Sunday, 17 August 2014

Ottolenghi - Summery Delights

At 31 degrees, there is no better place to dine than Ottolenghi. The small deli counter with an add-on dining room is a pain to book.

As usual the place was packed with people waiting at the deli counter. We were shown to the long white communal table, almost rubbing elbows with our neighbours. We had a bottle of Lambrusco Fernando – not the kind of viscous, sweet Lambrusco I was hoping for. It was surprisingly dry and thin, almost Rose like. The bread board had an excellent variety; thought the cornbread was a bit dry and crumbly, but the rest was fine.

Yellow fin, line-caught seared tuna with mixed sesame seeds and soy, honey, spring onion and ginger sauce

I really enjoyed the cold deli dishes at NOPI, especially the aubergine with yoghurt. But seeing we have secured a table, we thought we’d concentrate more on the dishes from the kitchen. Cold food from counter we can always get as take-out for picnics.

The tuna was beautifully seared on the rim with a sesame crust, leaving the majority of the slice raw and sashimi-like; its rich, luscious textures were amplified by the generous thickness of the cut. The honey dipping sauce complimented the powerful rareness well, with a subtle, fragrant kick from ginger and spring onion. Delicious.


Poached lobster, green tomato and lime salsa with pickled cucumber, coriander and fried capers

The small cubes of lobster were cooked perfectly to retain its bounce and succulence. The dish was kept light and summery with a mildly tangy and citrusy salsa, plenty of crunch to contrast with the soft lobster.

Five spiced quail, rhubarb and apple salsa and pickled yellow mustard seeds
It was hard to pick a favourite from the 3 dishes from the kitchen, but if I had to choose one, it would be the quail. The skin was almost covered with mustard seeds, and the mixture of popping seeds and crispy skin gave a very interesting mouth feel.  The muscles were moist and tender, packed with gamey flavours from the little bird, gently lifted by the citrusy fruitiness from tiny cubes rhubarb and apple. It was simply a perfect execution of a very balanced dish.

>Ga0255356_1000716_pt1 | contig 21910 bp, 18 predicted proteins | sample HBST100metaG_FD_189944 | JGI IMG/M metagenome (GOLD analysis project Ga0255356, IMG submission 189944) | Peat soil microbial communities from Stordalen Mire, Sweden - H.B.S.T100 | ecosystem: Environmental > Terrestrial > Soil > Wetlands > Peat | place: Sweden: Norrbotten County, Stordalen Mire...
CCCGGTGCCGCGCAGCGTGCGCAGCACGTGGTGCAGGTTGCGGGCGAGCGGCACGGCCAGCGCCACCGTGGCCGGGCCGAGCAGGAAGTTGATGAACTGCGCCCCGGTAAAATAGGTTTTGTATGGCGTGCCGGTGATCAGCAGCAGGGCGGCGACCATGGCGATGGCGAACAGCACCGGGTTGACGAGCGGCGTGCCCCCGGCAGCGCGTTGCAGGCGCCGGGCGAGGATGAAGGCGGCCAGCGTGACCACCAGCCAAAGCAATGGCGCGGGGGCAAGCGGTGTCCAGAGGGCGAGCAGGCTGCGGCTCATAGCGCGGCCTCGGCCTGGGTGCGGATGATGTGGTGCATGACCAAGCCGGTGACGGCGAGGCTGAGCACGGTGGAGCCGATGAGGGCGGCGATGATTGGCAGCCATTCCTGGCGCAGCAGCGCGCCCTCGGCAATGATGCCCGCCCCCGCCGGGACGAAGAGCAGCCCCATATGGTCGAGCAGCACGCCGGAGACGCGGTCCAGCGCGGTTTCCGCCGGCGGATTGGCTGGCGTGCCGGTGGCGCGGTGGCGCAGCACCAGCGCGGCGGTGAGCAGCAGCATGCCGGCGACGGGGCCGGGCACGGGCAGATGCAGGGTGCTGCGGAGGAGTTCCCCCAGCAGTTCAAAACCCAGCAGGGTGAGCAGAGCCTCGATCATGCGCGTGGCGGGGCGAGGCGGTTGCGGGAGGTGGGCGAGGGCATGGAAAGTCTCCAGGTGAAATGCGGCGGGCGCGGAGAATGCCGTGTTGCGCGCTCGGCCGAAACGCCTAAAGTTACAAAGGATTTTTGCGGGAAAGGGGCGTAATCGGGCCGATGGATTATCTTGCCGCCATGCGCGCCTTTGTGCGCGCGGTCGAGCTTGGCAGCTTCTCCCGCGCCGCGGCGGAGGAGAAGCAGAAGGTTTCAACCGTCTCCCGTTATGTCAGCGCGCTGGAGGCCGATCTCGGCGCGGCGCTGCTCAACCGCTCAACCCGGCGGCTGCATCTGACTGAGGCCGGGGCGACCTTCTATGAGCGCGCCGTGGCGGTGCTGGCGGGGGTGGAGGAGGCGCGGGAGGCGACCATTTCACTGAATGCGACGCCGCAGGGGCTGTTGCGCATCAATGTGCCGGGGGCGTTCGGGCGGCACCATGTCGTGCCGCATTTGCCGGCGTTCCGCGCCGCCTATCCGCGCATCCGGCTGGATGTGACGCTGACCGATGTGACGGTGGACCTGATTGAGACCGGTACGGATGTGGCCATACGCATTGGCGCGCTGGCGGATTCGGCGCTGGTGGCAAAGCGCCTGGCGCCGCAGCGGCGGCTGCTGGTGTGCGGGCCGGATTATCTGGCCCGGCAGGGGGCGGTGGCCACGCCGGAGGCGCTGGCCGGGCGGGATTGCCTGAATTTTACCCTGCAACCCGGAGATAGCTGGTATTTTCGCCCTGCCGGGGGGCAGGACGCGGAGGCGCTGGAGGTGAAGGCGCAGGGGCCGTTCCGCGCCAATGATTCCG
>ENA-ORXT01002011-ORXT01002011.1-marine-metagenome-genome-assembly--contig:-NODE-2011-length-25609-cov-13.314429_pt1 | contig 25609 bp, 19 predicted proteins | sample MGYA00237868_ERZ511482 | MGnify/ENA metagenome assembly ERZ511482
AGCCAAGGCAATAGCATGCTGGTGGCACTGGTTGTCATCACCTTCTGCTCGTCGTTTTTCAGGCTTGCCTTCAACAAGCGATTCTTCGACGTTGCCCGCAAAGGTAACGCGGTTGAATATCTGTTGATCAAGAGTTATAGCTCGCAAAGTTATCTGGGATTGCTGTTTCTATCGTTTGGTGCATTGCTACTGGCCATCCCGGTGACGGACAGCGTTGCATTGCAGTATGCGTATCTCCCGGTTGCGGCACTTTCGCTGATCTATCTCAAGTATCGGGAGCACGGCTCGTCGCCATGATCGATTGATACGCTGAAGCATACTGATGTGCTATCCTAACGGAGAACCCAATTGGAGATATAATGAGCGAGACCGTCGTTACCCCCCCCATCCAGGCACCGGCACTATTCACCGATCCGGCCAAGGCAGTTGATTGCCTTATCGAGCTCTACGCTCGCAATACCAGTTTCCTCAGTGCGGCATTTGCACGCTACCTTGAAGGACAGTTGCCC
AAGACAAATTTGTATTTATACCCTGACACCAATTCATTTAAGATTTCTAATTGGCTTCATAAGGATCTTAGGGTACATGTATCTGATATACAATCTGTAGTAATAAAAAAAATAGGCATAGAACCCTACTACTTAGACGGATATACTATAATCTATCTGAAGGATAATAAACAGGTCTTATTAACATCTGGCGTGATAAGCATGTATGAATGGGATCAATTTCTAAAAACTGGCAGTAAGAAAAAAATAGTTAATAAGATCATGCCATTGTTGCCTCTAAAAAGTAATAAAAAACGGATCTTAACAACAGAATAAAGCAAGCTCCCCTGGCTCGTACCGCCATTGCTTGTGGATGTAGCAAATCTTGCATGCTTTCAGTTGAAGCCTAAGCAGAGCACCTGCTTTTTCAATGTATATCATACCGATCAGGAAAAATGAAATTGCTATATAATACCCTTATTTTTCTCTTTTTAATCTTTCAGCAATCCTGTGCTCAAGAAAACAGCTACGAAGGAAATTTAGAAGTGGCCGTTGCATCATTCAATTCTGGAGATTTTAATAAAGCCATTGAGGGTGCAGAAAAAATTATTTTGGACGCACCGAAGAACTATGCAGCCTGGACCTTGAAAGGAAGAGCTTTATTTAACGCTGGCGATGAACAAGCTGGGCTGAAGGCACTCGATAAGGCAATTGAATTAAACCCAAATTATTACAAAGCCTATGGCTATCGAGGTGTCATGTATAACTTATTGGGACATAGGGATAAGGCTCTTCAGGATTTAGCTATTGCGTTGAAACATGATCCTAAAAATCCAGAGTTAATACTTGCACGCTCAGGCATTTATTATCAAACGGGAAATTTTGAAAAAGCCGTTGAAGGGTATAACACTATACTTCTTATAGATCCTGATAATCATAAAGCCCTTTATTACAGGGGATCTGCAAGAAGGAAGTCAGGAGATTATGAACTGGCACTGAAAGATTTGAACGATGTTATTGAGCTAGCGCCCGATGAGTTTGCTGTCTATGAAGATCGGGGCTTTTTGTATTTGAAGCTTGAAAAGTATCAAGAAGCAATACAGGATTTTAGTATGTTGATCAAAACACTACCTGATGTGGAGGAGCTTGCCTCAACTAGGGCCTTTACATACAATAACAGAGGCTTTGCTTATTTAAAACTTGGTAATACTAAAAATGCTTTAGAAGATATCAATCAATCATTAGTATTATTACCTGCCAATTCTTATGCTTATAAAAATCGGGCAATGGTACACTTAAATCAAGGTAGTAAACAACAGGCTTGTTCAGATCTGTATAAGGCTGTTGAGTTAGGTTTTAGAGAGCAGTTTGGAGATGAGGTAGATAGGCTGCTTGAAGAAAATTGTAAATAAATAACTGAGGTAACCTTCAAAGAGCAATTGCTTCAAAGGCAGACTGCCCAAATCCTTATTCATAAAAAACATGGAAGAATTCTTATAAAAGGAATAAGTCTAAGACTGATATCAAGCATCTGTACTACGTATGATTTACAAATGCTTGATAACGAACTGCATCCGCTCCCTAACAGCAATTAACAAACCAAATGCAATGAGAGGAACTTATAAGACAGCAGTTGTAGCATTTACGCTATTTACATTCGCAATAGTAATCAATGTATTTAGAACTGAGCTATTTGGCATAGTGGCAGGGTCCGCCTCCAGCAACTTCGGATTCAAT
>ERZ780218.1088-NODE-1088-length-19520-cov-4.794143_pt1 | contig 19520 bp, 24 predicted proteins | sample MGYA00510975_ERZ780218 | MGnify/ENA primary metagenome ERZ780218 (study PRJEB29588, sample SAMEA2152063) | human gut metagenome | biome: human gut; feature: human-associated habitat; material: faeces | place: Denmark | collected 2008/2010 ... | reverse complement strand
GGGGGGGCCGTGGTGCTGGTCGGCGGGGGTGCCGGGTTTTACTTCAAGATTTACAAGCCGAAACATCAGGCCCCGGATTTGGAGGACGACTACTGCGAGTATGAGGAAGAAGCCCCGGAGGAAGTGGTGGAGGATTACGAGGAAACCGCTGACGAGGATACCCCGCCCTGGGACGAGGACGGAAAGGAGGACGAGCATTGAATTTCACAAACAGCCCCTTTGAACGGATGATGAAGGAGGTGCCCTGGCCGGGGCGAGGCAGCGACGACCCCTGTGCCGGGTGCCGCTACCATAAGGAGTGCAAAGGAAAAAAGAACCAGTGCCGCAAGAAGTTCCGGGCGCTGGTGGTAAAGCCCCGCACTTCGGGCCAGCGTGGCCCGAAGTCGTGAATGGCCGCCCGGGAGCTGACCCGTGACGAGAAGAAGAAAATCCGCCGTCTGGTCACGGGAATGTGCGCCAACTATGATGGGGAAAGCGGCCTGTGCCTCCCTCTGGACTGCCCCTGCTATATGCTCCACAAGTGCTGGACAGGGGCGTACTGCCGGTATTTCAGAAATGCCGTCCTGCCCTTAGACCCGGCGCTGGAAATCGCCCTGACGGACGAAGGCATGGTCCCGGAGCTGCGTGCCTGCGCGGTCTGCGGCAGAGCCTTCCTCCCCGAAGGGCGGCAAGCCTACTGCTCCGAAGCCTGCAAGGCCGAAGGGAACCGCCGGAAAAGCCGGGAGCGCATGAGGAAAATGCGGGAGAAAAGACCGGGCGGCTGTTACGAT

Roast pork belly, prawn and chilli sambal, pickled kohlrabi, nashi pear and chargrilled baby leek
The skin on the pork belly was incredibly brittle, shattered into pieces as I pressed my knife through the slab of juicy pork. Despite the belly, it didn’t feel greasy or heavy, the meat tasted clean with concentrated piggy flavours. The sambal added an eastern touch with more powerful kicks, evened out with the sweet pear sliced. I only wish there was more of it.

Strawberry Cheesecake
The food was spot on. Like NOPI, the recipes were well thought-out and creative to add an unexpected twist. The dishes were kept light but with plenty of flavours and textures. I am a fan of small dishes, and these were perfectly sized to allow tasting of a few without being over-indulgent. I didn’t think there was much ambience in the dining room at first, there was something a tad too sterile about the shiny white table and chairs and the minimalistic interior. As it got darker outside though, the effect of the candles was more warming and brought a cosier vibe. I really enjoyed my evening.

On a side note, we went to see Mr Burns at Almeida Theatre across the road. It was an extremely odd play. I’m not going to lie – I slept through the first act. It got better I the second act and then I was completely lost in the third, thinking I was conned into a weird cult gathering. I understand the underlying message around fragility of memory, but the delivery was not my cup of tea. Marmite material.

287 Upper Street
London 
N1 2TZ
Tel: 0207 288 1454